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Building on the concepts they first developed in Generations and 13th Gen, Neil Howe and William Strauss now take on Generation Y, or, as they call them, the Millennials. Unlike their rather distressing portrait of the more reactive Generation X (the 13th Gen), or the negative stereotypes that abound about today's kids, this is all good news. According to Howe and Strauss, this group is poised to become the next great generation, one that will provide a more positive, group-oriented, can-do ethos. Huge in size as well as future impact, they're making a sharp break from Gen-X trends and a direct reversal of boomer youth behavior. Why? Because, as a nation, we've devoted more concern and attention their way than to any generation in, well, generations.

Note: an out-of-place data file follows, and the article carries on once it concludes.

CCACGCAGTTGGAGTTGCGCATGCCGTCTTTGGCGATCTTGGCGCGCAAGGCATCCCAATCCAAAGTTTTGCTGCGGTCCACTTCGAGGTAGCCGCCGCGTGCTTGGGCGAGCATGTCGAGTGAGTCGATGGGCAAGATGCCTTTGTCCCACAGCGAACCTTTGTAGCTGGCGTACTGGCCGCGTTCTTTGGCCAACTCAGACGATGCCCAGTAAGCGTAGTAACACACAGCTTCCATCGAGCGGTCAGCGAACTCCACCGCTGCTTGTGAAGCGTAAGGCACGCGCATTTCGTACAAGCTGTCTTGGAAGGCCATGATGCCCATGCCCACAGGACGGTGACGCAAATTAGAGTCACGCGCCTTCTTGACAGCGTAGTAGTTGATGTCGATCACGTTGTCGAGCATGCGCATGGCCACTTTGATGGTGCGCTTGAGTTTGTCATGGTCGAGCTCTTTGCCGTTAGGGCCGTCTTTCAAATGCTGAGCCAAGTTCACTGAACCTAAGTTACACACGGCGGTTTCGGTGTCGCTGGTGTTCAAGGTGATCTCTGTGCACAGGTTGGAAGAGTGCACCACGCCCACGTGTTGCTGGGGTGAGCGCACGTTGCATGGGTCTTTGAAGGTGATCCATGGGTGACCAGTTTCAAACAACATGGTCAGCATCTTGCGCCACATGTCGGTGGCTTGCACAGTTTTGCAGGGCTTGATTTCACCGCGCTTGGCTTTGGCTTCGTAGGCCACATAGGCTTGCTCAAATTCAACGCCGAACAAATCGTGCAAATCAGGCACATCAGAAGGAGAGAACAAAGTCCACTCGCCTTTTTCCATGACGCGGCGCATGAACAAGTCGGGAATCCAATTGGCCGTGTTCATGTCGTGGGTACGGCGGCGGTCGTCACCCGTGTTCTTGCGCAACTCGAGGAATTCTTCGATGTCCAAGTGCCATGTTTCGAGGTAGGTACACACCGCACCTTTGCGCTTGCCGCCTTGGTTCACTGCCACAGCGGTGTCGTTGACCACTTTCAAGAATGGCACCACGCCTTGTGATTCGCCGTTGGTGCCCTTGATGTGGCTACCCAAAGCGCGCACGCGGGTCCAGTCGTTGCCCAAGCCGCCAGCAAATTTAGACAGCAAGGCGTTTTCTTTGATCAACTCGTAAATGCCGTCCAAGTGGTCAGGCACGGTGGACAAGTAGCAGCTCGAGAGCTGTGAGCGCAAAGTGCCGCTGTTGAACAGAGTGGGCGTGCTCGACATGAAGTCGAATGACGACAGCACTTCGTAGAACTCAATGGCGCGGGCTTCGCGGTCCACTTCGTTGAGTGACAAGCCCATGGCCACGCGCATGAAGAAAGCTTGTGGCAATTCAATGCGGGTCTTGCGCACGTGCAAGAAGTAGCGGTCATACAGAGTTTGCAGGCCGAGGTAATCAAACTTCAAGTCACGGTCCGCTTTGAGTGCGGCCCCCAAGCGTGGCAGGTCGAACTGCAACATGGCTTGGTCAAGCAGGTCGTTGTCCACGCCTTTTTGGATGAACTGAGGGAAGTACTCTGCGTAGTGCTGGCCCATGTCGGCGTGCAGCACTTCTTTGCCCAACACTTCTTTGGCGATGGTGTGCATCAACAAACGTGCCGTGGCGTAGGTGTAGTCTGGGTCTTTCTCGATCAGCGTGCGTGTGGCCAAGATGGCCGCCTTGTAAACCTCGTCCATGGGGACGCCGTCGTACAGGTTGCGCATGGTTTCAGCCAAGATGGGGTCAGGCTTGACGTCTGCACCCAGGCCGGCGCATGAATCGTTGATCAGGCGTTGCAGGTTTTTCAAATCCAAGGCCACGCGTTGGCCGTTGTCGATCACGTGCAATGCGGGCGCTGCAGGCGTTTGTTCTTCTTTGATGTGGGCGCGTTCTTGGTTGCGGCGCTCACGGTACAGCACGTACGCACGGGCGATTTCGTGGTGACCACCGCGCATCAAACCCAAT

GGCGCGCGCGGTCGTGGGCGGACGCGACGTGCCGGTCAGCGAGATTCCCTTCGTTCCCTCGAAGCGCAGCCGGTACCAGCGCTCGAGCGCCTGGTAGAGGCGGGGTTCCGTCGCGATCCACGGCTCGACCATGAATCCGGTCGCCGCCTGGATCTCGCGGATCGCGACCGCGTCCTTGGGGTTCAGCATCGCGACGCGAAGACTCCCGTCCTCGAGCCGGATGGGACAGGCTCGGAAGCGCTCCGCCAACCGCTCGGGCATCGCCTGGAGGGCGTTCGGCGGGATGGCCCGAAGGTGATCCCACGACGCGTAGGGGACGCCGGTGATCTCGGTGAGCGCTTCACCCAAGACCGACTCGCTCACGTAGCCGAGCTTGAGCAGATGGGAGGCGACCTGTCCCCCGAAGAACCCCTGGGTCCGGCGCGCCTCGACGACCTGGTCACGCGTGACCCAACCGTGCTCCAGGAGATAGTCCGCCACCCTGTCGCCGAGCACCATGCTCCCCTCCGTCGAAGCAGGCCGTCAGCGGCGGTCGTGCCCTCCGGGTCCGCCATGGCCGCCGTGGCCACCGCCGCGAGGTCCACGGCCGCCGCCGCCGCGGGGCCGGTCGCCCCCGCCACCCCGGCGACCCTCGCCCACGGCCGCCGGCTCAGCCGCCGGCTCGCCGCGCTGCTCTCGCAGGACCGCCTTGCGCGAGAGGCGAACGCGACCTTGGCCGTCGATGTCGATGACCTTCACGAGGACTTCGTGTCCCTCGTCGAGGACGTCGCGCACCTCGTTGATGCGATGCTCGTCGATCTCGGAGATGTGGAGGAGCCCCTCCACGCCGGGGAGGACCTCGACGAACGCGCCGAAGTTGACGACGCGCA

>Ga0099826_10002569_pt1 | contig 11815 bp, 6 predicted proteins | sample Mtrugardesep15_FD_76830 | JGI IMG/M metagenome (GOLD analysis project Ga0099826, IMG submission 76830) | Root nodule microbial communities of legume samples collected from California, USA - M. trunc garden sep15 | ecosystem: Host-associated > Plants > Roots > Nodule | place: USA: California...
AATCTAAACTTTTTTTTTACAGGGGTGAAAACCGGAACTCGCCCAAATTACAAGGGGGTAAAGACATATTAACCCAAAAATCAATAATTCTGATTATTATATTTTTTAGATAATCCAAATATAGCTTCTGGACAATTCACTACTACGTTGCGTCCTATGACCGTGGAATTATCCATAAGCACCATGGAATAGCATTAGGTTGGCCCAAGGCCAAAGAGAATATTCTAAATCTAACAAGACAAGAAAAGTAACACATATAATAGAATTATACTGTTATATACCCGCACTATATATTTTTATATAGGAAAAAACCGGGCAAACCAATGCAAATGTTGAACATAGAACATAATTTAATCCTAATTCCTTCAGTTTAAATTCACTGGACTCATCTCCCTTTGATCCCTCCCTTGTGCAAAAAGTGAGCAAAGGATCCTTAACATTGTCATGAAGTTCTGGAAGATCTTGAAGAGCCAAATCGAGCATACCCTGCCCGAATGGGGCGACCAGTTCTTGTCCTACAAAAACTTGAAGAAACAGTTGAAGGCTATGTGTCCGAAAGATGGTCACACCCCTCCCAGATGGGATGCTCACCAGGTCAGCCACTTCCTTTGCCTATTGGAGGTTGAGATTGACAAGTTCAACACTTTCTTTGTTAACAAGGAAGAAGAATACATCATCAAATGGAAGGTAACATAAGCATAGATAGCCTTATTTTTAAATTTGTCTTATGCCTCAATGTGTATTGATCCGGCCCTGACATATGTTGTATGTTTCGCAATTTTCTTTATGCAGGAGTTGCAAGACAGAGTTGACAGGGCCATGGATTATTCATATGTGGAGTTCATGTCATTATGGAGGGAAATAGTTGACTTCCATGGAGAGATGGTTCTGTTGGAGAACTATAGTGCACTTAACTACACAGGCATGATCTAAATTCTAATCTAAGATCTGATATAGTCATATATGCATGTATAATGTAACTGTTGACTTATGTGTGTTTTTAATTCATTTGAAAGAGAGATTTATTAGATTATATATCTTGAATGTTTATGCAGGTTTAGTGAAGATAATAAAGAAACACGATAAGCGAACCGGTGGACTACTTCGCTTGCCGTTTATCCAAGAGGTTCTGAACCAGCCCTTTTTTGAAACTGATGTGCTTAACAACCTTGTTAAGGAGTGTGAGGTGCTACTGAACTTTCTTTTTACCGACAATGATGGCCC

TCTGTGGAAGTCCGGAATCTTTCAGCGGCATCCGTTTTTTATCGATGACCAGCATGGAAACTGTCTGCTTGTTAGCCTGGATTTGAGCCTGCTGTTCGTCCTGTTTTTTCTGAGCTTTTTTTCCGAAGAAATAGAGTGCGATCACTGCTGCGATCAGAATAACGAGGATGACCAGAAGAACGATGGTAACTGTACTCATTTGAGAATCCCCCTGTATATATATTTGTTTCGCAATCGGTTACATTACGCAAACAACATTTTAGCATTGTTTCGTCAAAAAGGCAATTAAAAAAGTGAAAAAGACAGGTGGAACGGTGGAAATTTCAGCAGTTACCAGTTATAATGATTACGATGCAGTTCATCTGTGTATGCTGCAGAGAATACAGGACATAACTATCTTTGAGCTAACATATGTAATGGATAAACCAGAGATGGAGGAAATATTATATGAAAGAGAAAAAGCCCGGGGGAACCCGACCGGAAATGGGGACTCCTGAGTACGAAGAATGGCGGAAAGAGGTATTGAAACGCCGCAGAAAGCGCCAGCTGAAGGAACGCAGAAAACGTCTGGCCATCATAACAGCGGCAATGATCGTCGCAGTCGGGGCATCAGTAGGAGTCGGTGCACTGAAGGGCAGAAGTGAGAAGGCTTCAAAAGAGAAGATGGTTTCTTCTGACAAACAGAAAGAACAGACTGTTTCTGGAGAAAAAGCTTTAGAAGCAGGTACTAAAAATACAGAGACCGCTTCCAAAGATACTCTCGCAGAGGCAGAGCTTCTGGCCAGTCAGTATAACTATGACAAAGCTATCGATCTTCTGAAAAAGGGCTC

Using their trademark paradigm, which places each generation as part of a larger historical cycle with four generations to a cycle, the authors not only describe these kids as they are now (as the first year sets off for college, the last yet to be born) but launch into projections for the future. A sampling of their potential influence in this decade: pop music will become more melodic and singable and sitcoms more melodramatic and wholesome; there will be a new emphasis on manners, modesty, and old-fashioned gender courtesies; and they'll resolve the long-standing debates about substance abuse. "They will rebel against the culture by cleaning it up, rebel against political cynicism by touting trust, rebel against individualism by stressing teamwork, rebel against adult pessimism by being upbeat, and rebel against social ennui by actually going out and getting a few things done." Scanning the future further, this hero generation will have to confront some major crises. But, for a group that has never known war or famine, will it be an opportunity or a calamity? Much of Millennials Rising is familiar territory rehashed, and the profiles and prophecies just too general. But it's hard to resist this hopeful vision for our children and the future. --Lesley Reed [via]